In some respects, the rest of the English assessment industry has caught up. In others, it has not. We’re thrilled that more than 700 institutions share our vision for an English test designed to provide convenience, accessibility, and accuracy to test-takers and schools in 2016. Here’s to the next chapter of English assessment history.

Read this article as it originally appeared on Perry Akins’ LinkedIn page.

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iTEP in the News and on the Ground in China

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Last week, iTEP Chairman Perry Akins was in China for a wide variety of activities organized by Hunan Province iTEP Distributor Eduteches. In Changsha, Perry spoke at a high profile press conference, introducing iTEP and announcing three new iTEP test centers in the area. Hunan Broadcasting System’s Mango TV was there to cover the event and interview Perry. China National Radio also published a story about iTEP’s increasing popularity in the province.

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After his talk, children interested in studying abroad rushed to meet Perry and ask him questions.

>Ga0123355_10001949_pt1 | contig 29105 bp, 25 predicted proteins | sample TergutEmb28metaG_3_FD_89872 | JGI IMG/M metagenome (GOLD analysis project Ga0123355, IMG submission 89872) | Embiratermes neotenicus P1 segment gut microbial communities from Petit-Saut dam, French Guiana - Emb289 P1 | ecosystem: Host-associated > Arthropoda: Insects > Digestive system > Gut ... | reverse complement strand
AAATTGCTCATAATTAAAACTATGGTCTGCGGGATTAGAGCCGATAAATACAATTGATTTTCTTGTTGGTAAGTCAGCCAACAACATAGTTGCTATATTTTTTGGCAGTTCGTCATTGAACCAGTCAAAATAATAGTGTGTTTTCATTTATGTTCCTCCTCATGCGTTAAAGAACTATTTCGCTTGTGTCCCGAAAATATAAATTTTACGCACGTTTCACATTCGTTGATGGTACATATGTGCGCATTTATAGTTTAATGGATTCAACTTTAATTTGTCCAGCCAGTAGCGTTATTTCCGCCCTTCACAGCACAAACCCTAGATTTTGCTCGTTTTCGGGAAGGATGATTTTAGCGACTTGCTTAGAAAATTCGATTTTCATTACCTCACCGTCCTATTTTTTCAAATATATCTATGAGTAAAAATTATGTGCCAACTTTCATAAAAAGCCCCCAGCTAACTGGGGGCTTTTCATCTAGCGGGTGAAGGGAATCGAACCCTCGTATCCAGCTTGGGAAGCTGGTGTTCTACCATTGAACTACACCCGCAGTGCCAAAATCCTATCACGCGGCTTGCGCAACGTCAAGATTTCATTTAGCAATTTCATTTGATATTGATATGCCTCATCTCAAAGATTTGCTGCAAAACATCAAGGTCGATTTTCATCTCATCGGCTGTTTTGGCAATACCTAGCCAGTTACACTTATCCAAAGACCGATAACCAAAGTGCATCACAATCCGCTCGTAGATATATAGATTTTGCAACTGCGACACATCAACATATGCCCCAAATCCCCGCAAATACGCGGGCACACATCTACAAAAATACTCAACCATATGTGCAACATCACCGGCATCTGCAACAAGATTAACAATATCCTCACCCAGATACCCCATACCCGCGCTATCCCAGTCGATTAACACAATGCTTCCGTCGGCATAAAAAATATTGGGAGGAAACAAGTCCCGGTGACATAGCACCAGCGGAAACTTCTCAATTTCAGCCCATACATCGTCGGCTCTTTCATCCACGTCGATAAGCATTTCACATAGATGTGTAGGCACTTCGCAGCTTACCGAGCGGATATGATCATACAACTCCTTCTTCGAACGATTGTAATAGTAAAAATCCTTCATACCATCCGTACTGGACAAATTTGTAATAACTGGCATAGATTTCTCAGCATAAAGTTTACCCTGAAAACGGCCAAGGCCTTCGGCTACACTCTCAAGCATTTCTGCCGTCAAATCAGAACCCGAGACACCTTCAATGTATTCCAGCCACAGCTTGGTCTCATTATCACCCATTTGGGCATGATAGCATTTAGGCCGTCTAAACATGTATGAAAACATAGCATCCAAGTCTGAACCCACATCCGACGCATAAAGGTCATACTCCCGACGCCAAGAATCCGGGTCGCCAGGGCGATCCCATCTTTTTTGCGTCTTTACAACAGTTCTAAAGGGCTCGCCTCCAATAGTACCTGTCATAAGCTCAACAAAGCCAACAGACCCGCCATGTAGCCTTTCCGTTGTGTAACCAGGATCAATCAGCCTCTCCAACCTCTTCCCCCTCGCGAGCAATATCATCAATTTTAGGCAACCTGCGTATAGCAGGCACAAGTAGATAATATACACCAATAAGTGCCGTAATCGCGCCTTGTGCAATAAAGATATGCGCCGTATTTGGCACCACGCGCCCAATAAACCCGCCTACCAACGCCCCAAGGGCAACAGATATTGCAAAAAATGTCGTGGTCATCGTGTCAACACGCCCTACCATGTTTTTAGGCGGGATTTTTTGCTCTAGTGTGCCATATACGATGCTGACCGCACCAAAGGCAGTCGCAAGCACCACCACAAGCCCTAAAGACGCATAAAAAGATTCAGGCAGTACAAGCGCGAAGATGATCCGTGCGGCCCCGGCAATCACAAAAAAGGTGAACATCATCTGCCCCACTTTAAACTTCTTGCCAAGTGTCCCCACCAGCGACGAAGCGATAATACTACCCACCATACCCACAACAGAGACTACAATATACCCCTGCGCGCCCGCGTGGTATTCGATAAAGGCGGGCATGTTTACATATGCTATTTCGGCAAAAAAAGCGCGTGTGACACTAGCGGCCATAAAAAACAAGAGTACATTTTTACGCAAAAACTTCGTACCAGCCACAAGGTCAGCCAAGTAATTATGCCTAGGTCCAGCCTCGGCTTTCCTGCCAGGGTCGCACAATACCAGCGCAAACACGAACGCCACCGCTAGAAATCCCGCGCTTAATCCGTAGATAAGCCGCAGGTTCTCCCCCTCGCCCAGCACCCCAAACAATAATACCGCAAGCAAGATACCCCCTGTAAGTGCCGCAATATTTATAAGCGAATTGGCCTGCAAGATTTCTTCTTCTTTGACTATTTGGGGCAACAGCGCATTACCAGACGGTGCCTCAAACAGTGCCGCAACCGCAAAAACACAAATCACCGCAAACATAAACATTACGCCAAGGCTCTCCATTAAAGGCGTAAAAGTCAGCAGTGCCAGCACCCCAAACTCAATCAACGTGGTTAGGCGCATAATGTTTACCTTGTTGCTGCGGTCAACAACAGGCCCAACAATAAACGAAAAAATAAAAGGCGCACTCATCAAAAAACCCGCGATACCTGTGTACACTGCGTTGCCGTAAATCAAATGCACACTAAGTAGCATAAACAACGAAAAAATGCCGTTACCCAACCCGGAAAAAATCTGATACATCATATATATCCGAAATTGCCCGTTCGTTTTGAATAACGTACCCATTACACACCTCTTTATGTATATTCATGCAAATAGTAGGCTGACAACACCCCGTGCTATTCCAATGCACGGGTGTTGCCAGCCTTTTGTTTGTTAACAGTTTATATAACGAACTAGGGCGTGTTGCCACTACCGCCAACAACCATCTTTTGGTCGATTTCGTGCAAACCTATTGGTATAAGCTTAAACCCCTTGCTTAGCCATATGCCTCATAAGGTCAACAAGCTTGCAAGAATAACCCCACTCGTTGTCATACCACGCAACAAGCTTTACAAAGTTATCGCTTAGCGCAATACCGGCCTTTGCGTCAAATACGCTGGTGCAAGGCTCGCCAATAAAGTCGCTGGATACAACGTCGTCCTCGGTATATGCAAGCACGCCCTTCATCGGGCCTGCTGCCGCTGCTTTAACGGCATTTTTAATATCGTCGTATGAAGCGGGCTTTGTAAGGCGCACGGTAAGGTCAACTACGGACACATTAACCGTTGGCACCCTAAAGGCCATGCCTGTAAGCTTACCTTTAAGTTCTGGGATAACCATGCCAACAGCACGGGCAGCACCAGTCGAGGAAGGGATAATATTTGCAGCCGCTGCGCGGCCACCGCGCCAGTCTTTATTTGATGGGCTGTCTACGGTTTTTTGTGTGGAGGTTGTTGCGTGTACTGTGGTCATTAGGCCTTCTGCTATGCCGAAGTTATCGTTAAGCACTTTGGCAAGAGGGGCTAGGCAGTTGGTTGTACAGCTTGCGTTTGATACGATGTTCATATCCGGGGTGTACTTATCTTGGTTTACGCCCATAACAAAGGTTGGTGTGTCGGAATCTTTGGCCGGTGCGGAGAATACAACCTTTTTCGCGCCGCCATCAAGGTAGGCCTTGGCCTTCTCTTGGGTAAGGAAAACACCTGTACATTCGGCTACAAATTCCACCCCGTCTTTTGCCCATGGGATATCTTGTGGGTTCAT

perry childrenPerry also visited and met with a number of schools, companies, and governmental agencies either already using iTEP for English proficiency testing, or interested in exploring the possibilities of collaboration. The  Foreign Language Teaching and Research Press published some photos and information about Perry’s visit on their website. Perry also visited Beijing Foreign Language University and State Administration of Foreign Experts Affairs and in Beijing. Perry showed his appreciation to Jason and Sofia Liu of Eduteches for arranging the trip by taking care of the transportation while they were in the city.



Mac vs PC vs Chromebook: English testing edition

Mac vs PC vs Chromebook: English testing edition

By BES Technical Director Rich Collier

itepcompysOne question we hear many times is “Will your test work on our computers?” With more than 600 test centers around the world and over 100 schools using  iTEP for in-house English assessment, there is quite a variety of computer installations. Every business and educational institution has different hardware, but the short answer is that iTEP works on all fairly modern computers.  Are there specific computers that work better than others?